As a child in the late 1940’s I spent my holidays where I lived, Halland Road, one of the last roads to be built at that time in East Moulescoomb. It was surrounded by fields and woods and in my memory the sun shone from a clear blue sky everyday.
Holiday pleasures in those days came from many venues. Accessed from Ashurst Road, the top field, so named because of the steep hill that after a strenuous climb, flattened to a meadow. The field was full of different grasses and I spent hours lying on my stomach watching small lizards scurrying through what was for them, a veritable jungle. The hill was chalk and covered in wiry grass, excellent for dry tobogganing. A piece of cardboard or better still a tin tray gave hair raising enjoyment.
Happy times in the woods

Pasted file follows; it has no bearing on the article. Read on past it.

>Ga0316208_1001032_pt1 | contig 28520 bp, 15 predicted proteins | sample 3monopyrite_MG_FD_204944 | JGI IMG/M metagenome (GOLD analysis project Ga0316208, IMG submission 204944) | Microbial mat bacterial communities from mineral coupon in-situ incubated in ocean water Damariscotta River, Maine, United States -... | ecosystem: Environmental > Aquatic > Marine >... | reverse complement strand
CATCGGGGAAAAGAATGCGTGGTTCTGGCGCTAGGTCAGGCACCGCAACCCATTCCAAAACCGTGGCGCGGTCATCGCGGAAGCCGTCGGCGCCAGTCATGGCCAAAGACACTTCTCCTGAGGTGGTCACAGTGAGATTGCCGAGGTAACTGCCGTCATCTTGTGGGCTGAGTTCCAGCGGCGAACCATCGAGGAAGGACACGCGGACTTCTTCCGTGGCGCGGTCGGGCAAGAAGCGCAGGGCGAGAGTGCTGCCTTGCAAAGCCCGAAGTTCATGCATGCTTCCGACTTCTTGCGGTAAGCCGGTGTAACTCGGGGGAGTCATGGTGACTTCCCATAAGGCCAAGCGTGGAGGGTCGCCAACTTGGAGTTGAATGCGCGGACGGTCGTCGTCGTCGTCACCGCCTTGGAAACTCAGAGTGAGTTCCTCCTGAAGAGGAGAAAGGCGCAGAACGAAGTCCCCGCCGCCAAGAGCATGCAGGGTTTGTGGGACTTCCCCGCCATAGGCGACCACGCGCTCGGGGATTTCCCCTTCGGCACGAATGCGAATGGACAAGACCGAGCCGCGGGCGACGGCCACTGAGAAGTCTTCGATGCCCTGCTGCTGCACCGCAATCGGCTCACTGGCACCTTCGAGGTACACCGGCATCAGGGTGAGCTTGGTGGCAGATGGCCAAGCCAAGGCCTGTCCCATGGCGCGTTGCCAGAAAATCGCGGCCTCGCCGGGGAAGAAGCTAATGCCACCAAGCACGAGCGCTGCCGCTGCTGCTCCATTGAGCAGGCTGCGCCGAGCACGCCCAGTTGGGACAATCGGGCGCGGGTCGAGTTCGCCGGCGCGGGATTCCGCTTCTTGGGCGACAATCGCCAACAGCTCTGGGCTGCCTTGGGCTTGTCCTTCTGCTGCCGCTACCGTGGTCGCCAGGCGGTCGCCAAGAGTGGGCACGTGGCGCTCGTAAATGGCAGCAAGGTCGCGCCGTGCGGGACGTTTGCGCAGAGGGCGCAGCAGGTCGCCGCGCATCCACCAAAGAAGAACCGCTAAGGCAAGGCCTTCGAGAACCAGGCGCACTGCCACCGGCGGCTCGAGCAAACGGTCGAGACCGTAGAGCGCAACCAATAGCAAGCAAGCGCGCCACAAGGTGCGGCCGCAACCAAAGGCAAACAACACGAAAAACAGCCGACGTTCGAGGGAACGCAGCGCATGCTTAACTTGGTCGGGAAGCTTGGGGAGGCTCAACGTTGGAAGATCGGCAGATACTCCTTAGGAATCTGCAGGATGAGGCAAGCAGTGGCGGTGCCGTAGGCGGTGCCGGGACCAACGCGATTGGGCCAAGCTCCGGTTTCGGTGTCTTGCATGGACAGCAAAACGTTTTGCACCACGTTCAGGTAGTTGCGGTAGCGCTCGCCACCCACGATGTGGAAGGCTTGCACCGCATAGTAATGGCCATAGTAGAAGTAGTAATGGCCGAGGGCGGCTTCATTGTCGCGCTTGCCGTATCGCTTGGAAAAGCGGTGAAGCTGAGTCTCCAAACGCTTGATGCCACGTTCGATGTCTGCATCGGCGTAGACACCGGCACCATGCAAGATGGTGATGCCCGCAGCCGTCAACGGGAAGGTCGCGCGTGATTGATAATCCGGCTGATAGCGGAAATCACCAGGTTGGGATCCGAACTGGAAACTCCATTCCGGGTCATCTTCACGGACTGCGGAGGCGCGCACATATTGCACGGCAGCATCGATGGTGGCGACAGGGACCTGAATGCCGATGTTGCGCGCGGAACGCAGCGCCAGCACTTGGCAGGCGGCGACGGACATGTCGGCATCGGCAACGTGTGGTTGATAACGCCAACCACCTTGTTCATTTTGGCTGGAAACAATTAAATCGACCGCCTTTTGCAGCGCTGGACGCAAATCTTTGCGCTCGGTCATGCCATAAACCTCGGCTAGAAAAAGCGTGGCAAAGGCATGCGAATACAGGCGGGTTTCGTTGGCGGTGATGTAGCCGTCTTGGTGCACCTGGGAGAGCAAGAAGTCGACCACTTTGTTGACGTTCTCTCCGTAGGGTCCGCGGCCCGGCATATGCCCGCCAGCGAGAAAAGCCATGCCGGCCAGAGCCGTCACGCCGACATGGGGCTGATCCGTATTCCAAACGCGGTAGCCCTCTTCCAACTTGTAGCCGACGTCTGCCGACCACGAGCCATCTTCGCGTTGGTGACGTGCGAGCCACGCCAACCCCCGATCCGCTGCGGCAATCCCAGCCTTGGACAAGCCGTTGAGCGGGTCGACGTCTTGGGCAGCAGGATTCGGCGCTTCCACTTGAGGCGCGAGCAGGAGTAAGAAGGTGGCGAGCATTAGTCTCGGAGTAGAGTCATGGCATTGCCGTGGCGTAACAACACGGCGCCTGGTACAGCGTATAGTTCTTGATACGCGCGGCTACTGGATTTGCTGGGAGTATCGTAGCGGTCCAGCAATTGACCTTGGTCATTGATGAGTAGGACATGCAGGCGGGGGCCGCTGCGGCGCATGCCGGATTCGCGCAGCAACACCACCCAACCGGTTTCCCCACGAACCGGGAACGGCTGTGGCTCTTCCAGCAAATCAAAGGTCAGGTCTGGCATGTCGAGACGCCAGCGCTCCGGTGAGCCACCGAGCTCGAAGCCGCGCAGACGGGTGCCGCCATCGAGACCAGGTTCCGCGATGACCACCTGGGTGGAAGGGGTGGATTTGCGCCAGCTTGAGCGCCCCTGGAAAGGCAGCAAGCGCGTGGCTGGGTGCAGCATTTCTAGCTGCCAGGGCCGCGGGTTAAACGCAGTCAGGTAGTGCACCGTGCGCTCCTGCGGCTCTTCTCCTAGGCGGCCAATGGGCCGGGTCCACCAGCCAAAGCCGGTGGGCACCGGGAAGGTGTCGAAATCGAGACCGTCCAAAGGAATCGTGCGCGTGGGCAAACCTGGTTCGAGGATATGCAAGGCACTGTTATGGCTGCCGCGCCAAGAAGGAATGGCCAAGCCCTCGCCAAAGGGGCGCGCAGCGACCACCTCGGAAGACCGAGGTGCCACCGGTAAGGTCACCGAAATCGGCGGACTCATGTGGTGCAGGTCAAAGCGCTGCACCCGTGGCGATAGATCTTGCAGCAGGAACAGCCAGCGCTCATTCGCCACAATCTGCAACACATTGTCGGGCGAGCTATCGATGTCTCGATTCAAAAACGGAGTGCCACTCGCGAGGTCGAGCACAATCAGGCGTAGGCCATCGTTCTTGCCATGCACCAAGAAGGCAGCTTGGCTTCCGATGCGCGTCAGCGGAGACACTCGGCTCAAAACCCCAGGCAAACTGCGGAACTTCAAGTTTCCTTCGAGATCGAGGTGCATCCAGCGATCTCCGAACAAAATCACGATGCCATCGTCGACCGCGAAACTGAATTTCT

In the woods grew beech, horse chestnut, oak and sycamore trees. Many hours were spent in these woody havens finding wild flowers and fungi and listening to the red-headed woodpecker drilling into the trees. A rope installed by one of the ‘big boys’ on the stout branch of a tree over a natural hollow gave ever-lasting daring fun. A fall from this swing could sometimes result in a broken limb. Then there was real excitement. There was a trip into the town for hospital treatment, the resultant plaster cast was autographed until no space remained.
Each year when the time was right, I joined with my siblings and friends for the long trek to the raspberry bushes. Armed with our lunch, bread and dripping and a bottle of water, we made our way from the top field and across fields of swaying corn over which I could not see. All day we picked raspberries supposedly to bring home for jam making, mine went mostly into my mouth and the remainder held in a jar with a string handle were scoffed on the return journey.